According to Janice Abel, digital transformation is involved in automating research and development particularly in clinical trials. However, the biologics processes have not caught up with automation as yet. “For example, at ARMI – which is Advanced Regenerative Manufacturing Institute in the US – their R&D and clinical trials areas have automated many processes include producing raw materials for the biologists, but the problem is that they have not determined the biologics yet to produce, although they are almost there – a new pancreas or liver. They have automated the process of producing personalised skeletal and ACL tissue using Rockwell Automation technology, so it is just a matter of time before all R&D are almost as automated as production. Other companies like AspenTech and Siemens are also advancing their automation technologies into R&D,” she elaborates.
Finally, what regulatory considerations and compliance challenges do pharmaceutical companies encounter during their digital transformation journey?
“There are quite a few challenges that pharma companies encounter as they progress on their digital transformation initiatives,” says Sunil David. He lists them under different heads such as: legacy systems and infrastructure; leadership, cultural and organisational resistance; data management and back end system integration; complex regulatory environment; cybersecurity risks; and concerns over return on investment. For example, pharmaceutical companies must invest in advanced cybersecurity systems and protocols to safeguard their digital infrastructure. “Notwithstanding these challenges, pharmaceutical companies have to recognize and realize the importance of digital transformation to stay competitive in the ever-evolving healthcare landscape as adopting digital technologies is a strategic necessity. They should actively invest in technologies such as IoT, AI and Analytics, Cloud, and 5G to drive innovation, improve patient care, and streamline the overall value chain process,” suggests David.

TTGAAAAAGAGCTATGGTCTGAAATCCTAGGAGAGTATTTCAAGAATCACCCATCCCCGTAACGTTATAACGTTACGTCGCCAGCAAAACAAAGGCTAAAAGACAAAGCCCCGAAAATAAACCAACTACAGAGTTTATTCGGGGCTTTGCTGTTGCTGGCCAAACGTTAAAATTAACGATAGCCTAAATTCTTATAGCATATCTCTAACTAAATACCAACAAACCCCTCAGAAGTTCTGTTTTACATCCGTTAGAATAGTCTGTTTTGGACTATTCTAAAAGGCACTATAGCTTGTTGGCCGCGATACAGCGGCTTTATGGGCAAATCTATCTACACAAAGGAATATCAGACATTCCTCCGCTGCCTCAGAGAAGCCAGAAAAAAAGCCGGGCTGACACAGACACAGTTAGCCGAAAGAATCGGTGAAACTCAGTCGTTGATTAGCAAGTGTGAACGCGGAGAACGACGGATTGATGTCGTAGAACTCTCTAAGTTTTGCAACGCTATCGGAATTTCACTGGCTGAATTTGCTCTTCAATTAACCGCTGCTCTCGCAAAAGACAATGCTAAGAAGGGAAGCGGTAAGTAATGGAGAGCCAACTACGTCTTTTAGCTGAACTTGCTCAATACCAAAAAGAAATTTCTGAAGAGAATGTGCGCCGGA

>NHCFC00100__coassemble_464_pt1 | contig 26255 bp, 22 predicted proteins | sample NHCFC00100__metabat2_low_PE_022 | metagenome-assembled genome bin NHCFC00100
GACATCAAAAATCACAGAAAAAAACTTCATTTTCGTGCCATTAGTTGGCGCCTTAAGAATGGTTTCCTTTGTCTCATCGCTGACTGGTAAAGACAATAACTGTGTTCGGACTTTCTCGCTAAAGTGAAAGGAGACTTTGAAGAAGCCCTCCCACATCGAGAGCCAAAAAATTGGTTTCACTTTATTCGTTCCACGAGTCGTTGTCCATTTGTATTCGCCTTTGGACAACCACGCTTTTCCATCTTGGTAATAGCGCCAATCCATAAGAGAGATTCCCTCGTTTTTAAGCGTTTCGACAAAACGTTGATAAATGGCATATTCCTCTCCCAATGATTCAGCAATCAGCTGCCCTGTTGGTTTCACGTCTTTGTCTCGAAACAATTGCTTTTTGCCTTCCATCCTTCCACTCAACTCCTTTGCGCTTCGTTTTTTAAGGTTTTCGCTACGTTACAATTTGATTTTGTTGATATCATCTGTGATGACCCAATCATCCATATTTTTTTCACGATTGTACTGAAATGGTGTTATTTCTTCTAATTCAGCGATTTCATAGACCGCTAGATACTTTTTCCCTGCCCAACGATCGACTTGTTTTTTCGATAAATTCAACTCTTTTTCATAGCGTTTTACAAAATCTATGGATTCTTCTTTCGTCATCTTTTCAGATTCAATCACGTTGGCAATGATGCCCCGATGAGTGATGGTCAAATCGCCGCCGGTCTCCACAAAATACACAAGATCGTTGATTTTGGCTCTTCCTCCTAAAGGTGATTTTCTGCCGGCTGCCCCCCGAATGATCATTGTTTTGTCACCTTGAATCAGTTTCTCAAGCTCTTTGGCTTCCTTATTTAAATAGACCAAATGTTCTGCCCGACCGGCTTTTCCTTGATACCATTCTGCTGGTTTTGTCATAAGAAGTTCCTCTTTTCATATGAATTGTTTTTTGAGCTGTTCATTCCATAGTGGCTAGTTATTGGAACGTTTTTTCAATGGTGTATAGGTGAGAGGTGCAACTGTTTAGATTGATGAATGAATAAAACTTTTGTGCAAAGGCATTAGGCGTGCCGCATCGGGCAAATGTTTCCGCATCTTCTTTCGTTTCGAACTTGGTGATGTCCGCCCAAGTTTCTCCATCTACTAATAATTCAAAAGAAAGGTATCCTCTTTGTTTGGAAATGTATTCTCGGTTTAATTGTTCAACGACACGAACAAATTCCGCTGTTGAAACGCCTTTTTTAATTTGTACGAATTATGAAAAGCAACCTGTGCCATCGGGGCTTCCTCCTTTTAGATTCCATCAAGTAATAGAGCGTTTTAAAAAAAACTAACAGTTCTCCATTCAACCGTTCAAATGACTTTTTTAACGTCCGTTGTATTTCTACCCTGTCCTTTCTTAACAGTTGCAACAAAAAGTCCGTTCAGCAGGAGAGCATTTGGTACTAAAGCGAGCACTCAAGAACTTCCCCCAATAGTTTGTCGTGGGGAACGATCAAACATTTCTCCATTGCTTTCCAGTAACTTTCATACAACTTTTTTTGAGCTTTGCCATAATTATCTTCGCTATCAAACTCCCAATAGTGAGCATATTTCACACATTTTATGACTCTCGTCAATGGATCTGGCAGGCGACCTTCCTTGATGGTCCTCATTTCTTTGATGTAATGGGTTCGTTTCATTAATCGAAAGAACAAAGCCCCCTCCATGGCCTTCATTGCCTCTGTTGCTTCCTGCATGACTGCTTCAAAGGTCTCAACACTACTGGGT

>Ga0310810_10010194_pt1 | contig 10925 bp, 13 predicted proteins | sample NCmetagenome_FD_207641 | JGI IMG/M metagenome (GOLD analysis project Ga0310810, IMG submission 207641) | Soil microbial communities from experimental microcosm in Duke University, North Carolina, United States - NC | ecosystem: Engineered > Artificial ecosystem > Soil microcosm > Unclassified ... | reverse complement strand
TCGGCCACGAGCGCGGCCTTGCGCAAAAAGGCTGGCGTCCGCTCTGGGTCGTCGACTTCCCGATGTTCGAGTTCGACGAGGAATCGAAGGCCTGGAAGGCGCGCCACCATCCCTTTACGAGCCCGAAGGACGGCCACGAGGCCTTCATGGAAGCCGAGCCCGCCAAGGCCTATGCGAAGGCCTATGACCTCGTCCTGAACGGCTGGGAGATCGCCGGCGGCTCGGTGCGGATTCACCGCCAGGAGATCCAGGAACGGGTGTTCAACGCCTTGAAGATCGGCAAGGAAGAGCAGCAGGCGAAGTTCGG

Acknowledging the multitude of challenges, Dr Nivash Jeevanandam believes pharmaceutical companies can take several measures to address these challenges. These measures include collaboration with regulatory bodies by early engagement with them to gain insight into compliance obligations and solicit guidance; perform exhaustive risk assessments to detect regulatory deficiencies or compliance concerns in digital endeavors; establish and execute resilient compliance frameworks; implement measures to ensure that personnel are adequately informed about regulatory standards, data security, and privacy to comply with compliance obligations; and collaborating closely with legal and compliance specialists with expertise in healthcare and technology is advisable to guarantee strict adherence to regulations. “Effectively managing the regulatory environment amid digital transformation necessitates a proactive stance, cooperative efforts with regulatory entities, and an unwavering dedication to sustaining conformance throughout the transformation process,” he recommends.
“The regulatory agencies expect digital transformation in the pharmaceutical industry to elevate regulatory standards, operational efficiency, and innovation. Emphasizing data integrity and security, these agencies encourage the adoption of electronic submissions, reinforcing transparency and traceability,” says Vimal Manchanda. Central to these challenges is the imperative to safeguard data security and privacy in adherence to regulations like HIPAA and GDPR. Regulatory compliance in digitalized clinical trials demands meticulous adherence to Good Clinical Practice standards. “The validation of digital systems, from software to algorithms, becomes a complex process requiring alignment with guidelines such as GAMP. Electronic documentation introduces challenges in meeting regulatory expectations for electronic signatures, data integrity, and audit trails. Adhering to Good Manufacturing Practice (GMP) is vital in the digitalization of manufacturing processes. Change management and training pose compliance challenges, emphasizing the need for personnel competency. Addressing these challenges demands a comprehensive strategy to harmonize digital transformations with pharmaceutical industry standards and regulations,” concludes Vimal Manchanda.